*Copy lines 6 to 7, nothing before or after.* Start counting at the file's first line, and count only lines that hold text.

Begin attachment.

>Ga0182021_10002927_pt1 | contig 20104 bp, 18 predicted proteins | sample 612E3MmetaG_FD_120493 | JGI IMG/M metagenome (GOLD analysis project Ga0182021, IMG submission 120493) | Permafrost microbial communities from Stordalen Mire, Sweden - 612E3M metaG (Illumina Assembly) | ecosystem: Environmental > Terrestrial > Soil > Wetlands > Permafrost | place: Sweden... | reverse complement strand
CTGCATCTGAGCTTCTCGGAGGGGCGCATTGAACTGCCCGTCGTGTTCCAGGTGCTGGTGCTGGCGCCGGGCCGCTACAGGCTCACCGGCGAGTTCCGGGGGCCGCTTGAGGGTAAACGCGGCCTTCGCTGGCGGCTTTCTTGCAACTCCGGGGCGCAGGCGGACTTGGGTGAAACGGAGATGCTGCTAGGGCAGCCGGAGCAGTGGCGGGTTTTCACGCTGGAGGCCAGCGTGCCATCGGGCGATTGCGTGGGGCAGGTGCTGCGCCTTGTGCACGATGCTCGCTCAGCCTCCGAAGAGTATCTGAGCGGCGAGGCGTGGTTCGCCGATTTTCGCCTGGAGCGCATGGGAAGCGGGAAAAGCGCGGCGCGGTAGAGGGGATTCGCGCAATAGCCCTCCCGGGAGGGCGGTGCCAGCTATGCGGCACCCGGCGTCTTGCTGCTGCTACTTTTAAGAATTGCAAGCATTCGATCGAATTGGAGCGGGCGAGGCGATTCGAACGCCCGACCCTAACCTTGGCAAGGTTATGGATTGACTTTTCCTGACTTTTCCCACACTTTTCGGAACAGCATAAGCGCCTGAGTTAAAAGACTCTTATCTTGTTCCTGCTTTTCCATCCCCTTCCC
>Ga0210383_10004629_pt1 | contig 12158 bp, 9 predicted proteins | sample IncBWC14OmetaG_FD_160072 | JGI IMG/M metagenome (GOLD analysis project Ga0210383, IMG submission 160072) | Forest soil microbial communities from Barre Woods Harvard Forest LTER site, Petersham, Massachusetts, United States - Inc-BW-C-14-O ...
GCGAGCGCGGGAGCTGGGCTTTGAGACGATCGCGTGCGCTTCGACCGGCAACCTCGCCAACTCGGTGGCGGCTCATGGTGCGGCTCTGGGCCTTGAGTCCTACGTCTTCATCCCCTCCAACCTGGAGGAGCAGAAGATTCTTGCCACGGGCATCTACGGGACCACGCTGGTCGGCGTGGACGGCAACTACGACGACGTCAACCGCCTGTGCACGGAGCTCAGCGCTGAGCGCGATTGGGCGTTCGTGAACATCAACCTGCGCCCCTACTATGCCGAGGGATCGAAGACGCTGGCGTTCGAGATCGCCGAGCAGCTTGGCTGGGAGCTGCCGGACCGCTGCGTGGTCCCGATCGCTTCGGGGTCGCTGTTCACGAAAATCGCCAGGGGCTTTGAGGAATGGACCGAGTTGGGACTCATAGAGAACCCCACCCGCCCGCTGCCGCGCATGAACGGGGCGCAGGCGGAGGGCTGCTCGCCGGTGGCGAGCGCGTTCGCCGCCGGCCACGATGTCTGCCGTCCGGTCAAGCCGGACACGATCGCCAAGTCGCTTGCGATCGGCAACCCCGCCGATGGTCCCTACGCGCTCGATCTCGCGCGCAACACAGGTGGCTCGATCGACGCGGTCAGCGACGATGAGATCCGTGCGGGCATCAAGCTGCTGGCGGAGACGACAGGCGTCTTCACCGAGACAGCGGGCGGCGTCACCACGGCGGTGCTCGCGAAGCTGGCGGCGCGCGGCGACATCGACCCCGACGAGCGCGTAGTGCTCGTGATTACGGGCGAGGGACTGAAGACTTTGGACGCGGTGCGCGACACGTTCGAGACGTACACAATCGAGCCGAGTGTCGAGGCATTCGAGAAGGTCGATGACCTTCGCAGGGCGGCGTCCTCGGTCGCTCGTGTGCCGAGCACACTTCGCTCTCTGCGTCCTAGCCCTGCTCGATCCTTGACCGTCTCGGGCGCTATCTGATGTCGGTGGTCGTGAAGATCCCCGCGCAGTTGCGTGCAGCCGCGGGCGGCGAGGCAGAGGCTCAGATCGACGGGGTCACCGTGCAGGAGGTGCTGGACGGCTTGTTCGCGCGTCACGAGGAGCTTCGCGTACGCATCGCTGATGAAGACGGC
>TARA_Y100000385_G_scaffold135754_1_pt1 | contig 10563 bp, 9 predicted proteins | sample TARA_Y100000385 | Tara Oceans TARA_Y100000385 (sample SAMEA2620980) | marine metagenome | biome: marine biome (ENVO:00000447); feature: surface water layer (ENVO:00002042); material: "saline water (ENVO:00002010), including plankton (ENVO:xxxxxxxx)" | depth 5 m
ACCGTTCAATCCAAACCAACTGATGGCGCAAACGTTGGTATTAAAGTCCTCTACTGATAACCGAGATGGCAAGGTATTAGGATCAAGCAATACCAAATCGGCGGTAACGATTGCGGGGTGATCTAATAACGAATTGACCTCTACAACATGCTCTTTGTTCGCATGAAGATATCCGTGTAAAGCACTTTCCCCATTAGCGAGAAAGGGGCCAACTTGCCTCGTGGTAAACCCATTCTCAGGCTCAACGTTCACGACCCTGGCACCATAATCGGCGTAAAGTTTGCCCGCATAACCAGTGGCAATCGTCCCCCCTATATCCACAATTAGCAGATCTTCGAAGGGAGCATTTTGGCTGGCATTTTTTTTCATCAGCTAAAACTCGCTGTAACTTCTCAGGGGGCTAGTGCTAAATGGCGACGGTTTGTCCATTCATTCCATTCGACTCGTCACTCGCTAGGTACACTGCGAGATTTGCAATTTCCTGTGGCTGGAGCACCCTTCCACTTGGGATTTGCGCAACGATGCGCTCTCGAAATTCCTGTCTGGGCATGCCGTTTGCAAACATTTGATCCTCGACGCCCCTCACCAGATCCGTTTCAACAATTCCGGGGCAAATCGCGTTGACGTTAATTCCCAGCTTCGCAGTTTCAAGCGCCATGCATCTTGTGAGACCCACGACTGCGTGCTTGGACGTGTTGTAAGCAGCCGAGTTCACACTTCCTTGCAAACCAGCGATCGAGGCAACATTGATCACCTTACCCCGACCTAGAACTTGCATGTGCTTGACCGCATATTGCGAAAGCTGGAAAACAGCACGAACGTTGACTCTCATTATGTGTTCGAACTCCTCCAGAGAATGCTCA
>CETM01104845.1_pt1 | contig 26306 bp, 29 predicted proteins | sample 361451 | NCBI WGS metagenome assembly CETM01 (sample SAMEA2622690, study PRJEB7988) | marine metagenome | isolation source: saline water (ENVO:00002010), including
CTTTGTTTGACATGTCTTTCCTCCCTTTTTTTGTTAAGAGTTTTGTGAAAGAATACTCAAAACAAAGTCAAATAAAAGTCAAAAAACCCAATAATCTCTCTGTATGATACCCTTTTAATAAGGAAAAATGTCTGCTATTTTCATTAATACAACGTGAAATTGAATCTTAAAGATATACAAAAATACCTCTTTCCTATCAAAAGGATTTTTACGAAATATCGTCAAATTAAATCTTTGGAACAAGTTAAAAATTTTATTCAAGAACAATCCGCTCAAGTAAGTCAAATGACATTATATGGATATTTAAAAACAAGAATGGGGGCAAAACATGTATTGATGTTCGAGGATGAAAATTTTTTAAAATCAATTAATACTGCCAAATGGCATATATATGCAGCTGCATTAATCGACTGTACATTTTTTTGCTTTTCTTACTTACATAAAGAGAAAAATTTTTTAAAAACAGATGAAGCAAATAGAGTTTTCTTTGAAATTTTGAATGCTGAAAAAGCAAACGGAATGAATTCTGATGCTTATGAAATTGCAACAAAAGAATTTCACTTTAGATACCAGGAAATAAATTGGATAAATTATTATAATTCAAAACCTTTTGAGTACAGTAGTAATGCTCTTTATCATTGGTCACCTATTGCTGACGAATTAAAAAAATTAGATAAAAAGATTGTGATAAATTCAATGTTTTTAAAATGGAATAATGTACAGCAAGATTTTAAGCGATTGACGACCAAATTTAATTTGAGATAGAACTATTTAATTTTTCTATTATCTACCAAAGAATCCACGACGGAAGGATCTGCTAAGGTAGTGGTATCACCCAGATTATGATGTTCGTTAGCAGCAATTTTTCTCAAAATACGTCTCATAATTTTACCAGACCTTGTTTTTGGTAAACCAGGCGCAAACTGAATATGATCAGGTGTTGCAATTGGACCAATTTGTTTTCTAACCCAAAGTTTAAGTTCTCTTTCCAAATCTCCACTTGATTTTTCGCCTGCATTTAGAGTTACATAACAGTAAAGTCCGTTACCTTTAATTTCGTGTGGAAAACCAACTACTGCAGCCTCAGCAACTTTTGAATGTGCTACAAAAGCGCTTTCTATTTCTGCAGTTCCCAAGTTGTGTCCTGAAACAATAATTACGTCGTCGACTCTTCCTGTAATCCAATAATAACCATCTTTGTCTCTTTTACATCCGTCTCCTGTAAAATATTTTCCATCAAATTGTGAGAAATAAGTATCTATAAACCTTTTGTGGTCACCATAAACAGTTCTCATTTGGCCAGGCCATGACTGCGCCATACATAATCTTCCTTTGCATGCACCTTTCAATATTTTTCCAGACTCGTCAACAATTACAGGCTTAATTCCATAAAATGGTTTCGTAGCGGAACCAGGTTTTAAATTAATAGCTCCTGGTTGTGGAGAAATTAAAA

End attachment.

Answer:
ACCGTTCAATCCAAACCAACTGATGGCGCAAACGTTGGTATTAAAGTCCTCTACTGATAACCGAGATGGCAAGGTATTAGGATCAAGCAATACCAAATCGGCGGTAACGATTGCGGGGTGATCTAATAACGAATTGACCTCTACAACATGCTCTTTGTTCGCATGAAGATATCCGTGTAAAGCACTTTCCCCATTAGCGAGAAAGGGGCCAACTTGCCTCGTGGTAAACCCATTCTCAGGCTCAACGTTCACGACCCTGGCACCATAATCGGCGTAAAGTTTGCCCGCATAACCAGTGGCAATCGTCCCCCCTATATCCACAATTAGCAGATCTTCGAAGGGAGCATTTTGGCTGGCATTTTTTTTCATCAGCTAAAACTCGCTGTAACTTCTCAGGGGGCTAGTGCTAAATGGCGACGGTTTGTCCATTCATTCCATTCGACTCGTCACTCGCTAGGTACACTGCGAGATTTGCAATTTCCTGTGGCTGGAGCACCCTTCCACTTGGGATTTGCGCAACGATGCGCTCTCGAAATTCCTGTCTGGGCATGCCGTTTGCAAACATTTGATCCTCGACGCCCCTCACCAGATCCGTTTCAACAATTCCGGGGCAAATCGCGTTGACGTTAATTCCCAGCTTCGCAGTTTCAAGCGCCATGCATCTTGTGAGACCCACGACTGCGTGCTTGGACGTGTTGTAAGCAGCCGAGTTCACACTTCCTTGCAAACCAGCGATCGAGGCAACATTGATCACCTTACCCCGACCTAGAACTTGCATGTGCTTGACCGCATATTGCGAAAGCTGGAAAACAGCACGAACGTTGACTCTCATTATGTGTTCGAACTCCTCCAGAGAATGCTCA
>CETM01104845.1_pt1 | contig 26306 bp, 29 predicted proteins | sample 361451 | NCBI WGS metagenome assembly CETM01 (sample SAMEA2622690, study PRJEB7988) | marine metagenome | isolation source: saline water (ENVO:00002010), including